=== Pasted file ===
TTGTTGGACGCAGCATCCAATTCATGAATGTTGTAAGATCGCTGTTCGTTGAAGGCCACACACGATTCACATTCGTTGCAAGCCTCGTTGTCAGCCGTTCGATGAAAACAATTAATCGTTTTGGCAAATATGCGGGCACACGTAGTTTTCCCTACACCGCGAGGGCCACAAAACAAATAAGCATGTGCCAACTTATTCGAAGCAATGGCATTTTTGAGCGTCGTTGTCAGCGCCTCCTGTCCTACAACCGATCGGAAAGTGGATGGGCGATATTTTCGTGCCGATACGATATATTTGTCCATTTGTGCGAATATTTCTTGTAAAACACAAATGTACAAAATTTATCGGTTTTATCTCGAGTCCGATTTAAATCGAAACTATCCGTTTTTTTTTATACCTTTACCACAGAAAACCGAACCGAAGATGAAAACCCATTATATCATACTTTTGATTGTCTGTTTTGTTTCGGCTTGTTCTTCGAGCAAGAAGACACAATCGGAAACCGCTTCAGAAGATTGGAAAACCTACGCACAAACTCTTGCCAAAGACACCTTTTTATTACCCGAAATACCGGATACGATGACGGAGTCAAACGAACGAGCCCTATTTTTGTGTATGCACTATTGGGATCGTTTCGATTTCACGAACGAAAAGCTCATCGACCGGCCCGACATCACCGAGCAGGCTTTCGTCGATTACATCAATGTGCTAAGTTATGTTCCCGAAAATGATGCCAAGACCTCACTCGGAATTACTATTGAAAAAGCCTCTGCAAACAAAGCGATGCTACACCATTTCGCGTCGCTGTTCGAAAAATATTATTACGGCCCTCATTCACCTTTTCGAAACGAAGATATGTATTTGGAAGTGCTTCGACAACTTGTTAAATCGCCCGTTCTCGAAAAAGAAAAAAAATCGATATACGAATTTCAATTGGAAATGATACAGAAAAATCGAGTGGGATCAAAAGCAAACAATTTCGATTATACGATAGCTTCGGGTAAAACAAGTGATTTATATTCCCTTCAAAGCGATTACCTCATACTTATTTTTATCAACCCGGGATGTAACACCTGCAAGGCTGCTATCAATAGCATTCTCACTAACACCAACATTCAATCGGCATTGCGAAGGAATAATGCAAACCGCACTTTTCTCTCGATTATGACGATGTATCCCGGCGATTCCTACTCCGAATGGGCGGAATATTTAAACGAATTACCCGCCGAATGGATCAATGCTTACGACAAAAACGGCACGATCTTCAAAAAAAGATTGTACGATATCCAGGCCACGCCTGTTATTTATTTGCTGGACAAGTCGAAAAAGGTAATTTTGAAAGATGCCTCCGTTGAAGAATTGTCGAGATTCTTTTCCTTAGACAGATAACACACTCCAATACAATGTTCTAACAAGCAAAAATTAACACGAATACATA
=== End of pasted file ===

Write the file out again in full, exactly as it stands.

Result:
TTGTTGGACGCAGCATCCAATTCATGAATGTTGTAAGATCGCTGTTCGTTGAAGGCCACACACGATTCACATTCGTTGCAAGCCTCGTTGTCAGCCGTTCGATGAAAACAATTAATCGTTTTGGCAAATATGCGGGCACACGTAGTTTTCCCTACACCGCGAGGGCCACAAAACAAATAAGCATGTGCCAACTTATTCGAAGCAATGGCATTTTTGAGCGTCGTTGTCAGCGCCTCCTGTCCTACAACCGATCGGAAAGTGGATGGGCGATATTTTCGTGCCGATACGATATATTTGTCCATTTGTGCGAATATTTCTTGTAAAACACAAATGTACAAAATTTATCGGTTTTATCTCGAGTCCGATTTAAATCGAAACTATCCGTTTTTTTTTATACCTTTACCACAGAAAACCGAACCGAAGATGAAAACCCATTATATCATACTTTTGATTGTCTGTTTTGTTTCGGCTTGTTCTTCGAGCAAGAAGACACAATCGGAAACCGCTTCAGAAGATTGGAAAACCTACGCACAAACTCTTGCCAAAGACACCTTTTTATTACCCGAAATACCGGATACGATGACGGAGTCAAACGAACGAGCCCTATTTTTGTGTATGCACTATTGGGATCGTTTCGATTTCACGAACGAAAAGCTCATCGACCGGCCCGACATCACCGAGCAGGCTTTCGTCGATTACATCAATGTGCTAAGTTATGTTCCCGAAAATGATGCCAAGACCTCACTCGGAATTACTATTGAAAAAGCCTCTGCAAACAAAGCGATGCTACACCATTTCGCGTCGCTGTTCGAAAAATATTATTACGGCCCTCATTCACCTTTTCGAAACGAAGATATGTATTTGGAAGTGCTTCGACAACTTGTTAAATCGCCCGTTCTCGAAAAAGAAAAAAAATCGATATACGAATTTCAATTGGAAATGATACAGAAAAATCGAGTGGGATCAAAAGCAAACAATTTCGATTATACGATAGCTTCGGGTAAAACAAGTGATTTATATTCCCTTCAAAGCGATTACCTCATACTTATTTTTATCAACCCGGGATGTAACACCTGCAAGGCTGCTATCAATAGCATTCTCACTAACACCAACATTCAATCGGCATTGCGAAGGAATAATGCAAACCGCACTTTTCTCTCGATTATGACGATGTATCCCGGCGATTCCTACTCCGAATGGGCGGAATATTTAAACGAATTACCCGCCGAATGGATCAATGCTTACGACAAAAACGGCACGATCTTCAAAAAAAGATTGTACGATATCCAGGCCACGCCTGTTATTTATTTGCTGGACAAGTCGAAAAAGGTAATTTTGAAAGATGCCTCCGTTGAAGAATTGTCGAGATTCTTTTCCTTAGACAGATAACACACTCCAATACAATGTTCTAACAAGCAAAAATTAACACGAATACATA